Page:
2. I agree with you and Rachel on the very optimistic tone of Jenkins' piece. Like you were saying, I think that content producers are very aware of what their fans are saying and doing, and even if it is a negative relationship (think "The People vs. George Lucas") there is still this mutual understanding that neither fans or producers are operating in isolation. This is why I find Rachel's question as to how the creators interact with their fans can influence content, particularly interesting. Since this week we are discussing fan writing I think its probably time someone mentioned the particular subgenera of Slash Fiction- Wincest. Wincest is one type of fan writing related to the show Supernatural in which writers imagine a relationship between the two protagonists Sam and Dean Winchester (brothers, hence the incest reference). Supernatural has a particularly rich history of interactions with and acknowledgment of the show's fandom. Throughout the series there have been numerous references to outsiders thinking Sam and Dean being a gay couple, which became somewhat of a running joke. In the episode 418 "The Monster at the End of the Book", the notion of Wincest actually made the leap and officially entered the show's canon along with the fictional book series based on the adventures of Sam and Dean fittingly called "Supernatural" by Carver Edlund (aka the Prophet, Chuck). In the episode, Sam and Dean are accused of LARPing (Live Action Roll Playing- a topic they will explore more when Sam and Dean investigate a ghost at a Supernatural fan convention) and learn about the existence of the book series and the fan community surrounding the series.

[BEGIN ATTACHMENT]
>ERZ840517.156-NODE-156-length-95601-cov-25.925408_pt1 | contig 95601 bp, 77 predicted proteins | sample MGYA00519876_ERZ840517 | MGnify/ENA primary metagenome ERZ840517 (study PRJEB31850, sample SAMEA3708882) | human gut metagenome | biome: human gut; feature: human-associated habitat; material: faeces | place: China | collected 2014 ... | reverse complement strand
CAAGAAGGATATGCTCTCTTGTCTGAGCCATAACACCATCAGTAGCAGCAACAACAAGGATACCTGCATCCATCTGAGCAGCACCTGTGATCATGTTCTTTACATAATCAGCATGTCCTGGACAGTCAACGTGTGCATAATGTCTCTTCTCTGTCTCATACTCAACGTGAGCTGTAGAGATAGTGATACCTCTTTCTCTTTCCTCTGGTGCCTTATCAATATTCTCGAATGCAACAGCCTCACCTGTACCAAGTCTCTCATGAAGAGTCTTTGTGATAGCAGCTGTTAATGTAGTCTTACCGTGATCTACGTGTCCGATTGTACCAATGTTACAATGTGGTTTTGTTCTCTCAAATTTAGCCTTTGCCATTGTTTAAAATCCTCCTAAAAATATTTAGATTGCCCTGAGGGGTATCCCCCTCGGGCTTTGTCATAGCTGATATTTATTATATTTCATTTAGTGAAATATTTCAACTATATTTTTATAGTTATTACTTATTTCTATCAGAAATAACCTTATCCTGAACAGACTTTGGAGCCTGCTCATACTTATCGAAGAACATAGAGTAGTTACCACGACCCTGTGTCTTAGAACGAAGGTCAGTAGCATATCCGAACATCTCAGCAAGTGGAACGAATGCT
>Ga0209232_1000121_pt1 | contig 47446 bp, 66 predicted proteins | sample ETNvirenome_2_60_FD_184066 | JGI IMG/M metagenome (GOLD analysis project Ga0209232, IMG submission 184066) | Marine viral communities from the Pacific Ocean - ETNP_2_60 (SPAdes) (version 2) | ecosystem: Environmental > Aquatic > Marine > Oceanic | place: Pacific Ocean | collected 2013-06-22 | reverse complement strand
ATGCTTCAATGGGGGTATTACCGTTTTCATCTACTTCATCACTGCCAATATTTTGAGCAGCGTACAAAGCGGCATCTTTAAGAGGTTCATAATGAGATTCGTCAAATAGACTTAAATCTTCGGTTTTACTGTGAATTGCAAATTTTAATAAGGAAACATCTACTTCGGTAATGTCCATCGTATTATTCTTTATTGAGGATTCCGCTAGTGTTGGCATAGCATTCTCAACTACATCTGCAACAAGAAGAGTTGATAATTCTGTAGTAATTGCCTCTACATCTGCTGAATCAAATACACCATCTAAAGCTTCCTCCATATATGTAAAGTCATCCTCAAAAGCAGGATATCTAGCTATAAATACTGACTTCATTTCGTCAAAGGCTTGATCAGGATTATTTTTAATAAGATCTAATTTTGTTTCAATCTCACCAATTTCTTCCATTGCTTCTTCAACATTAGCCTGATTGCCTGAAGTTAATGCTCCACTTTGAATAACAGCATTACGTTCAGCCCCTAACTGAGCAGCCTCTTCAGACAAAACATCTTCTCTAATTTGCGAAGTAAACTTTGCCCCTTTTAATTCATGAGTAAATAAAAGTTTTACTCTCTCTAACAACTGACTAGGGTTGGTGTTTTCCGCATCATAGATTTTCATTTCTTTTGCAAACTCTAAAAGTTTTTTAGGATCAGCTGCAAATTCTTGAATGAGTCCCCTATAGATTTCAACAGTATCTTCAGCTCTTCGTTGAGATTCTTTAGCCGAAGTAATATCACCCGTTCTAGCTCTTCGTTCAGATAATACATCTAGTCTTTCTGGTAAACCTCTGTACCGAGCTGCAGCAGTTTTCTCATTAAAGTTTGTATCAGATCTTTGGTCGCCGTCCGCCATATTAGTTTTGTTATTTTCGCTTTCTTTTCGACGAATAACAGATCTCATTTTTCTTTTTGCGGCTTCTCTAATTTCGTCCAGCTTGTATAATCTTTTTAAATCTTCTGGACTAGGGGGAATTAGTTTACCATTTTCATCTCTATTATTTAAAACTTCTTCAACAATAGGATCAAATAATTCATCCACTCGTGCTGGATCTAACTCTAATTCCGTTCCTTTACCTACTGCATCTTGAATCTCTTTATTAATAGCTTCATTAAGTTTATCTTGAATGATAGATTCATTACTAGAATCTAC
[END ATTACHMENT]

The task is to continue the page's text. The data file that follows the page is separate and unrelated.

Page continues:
Dean: There's Sam Girls and Dean Girls and...what's a slash fan?
    Sam: As in Sam slash Dean, together.
    Dean: Like together, together? They do know we are brothers, right?
    Sam: Doesn't seem to matter.
    Dean: Well, that's just sick!
    While the series at times pokes fun at the Supernatural fandom through various storylines, the relationship is overall very positive and the show is often enhanced through its meta-textual, self-reflexive look at itself.